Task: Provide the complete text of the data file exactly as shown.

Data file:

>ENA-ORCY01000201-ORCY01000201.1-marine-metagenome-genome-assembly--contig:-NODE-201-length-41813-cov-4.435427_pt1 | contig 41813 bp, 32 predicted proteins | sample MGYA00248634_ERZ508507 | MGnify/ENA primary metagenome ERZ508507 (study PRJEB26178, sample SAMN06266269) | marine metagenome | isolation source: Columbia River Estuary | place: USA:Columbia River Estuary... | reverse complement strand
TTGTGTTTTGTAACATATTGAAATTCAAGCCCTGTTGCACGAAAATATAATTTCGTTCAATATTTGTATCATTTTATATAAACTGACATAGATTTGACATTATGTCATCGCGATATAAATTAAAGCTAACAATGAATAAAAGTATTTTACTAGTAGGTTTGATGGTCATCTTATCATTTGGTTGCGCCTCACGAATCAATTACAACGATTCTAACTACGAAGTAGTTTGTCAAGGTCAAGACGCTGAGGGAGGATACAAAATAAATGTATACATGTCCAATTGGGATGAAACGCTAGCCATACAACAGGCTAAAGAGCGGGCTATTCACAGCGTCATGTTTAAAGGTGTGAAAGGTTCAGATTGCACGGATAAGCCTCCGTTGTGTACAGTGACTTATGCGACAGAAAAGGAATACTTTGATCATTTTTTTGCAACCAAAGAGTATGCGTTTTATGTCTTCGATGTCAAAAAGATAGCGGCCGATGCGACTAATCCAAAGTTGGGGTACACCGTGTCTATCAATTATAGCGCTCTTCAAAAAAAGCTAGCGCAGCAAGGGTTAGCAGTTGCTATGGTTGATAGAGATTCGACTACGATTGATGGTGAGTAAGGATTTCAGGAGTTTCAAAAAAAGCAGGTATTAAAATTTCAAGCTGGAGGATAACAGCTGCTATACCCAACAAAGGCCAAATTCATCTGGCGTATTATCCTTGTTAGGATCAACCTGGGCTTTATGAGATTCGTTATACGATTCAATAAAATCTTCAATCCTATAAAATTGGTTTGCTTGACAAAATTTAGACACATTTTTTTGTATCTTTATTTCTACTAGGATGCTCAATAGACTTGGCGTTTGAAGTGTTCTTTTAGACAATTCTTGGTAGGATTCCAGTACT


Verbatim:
>ENA-ORCY01000201-ORCY01000201.1-marine-metagenome-genome-assembly--contig:-NODE-201-length-41813-cov-4.435427_pt1 | contig 41813 bp, 32 predicted proteins | sample MGYA00248634_ERZ508507 | MGnify/ENA primary metagenome ERZ508507 (study PRJEB26178, sample SAMN06266269) | marine metagenome | isolation source: Columbia River Estuary | place: USA:Columbia River Estuary... | reverse complement strand
TTGTGTTTTGTAACATATTGAAATTCAAGCCCTGTTGCACGAAAATATAATTTCGTTCAATATTTGTATCATTTTATATAAACTGACATAGATTTGACATTATGTCATCGCGATATAAATTAAAGCTAACAATGAATAAAAGTATTTTACTAGTAGGTTTGATGGTCATCTTATCATTTGGTTGCGCCTCACGAATCAATTACAACGATTCTAACTACGAAGTAGTTTGTCAAGGTCAAGACGCTGAGGGAGGATACAAAATAAATGTATACATGTCCAATTGGGATGAAACGCTAGCCATACAACAGGCTAAAGAGCGGGCTATTCACAGCGTCATGTTTAAAGGTGTGAAAGGTTCAGATTGCACGGATAAGCCTCCGTTGTGTACAGTGACTTATGCGACAGAAAAGGAATACTTTGATCATTTTTTTGCAACCAAAGAGTATGCGTTTTATGTCTTCGATGTCAAAAAGATAGCGGCCGATGCGACTAATCCAAAGTTGGGGTACACCGTGTCTATCAATTATAGCGCTCTTCAAAAAAAGCTAGCGCAGCAAGGGTTAGCAGTTGCTATGGTTGATAGAGATTCGACTACGATTGATGGTGAGTAAGGATTTCAGGAGTTTCAAAAAAAGCAGGTATTAAAATTTCAAGCTGGAGGATAACAGCTGCTATACCCAACAAAGGCCAAATTCATCTGGCGTATTATCCTTGTTAGGATCAACCTGGGCTTTATGAGATTCGTTATACGATTCAATAAAATCTTCAATCCTATAAAATTGGTTTGCTTGACAAAATTTAGACACATTTTTTTGTATCTTTATTTCTACTAGGATGCTCAATAGACTTGGCGTTTGAAGTGTTCTTTTAGACAATTCTTGGTAGGATTCCAGTACT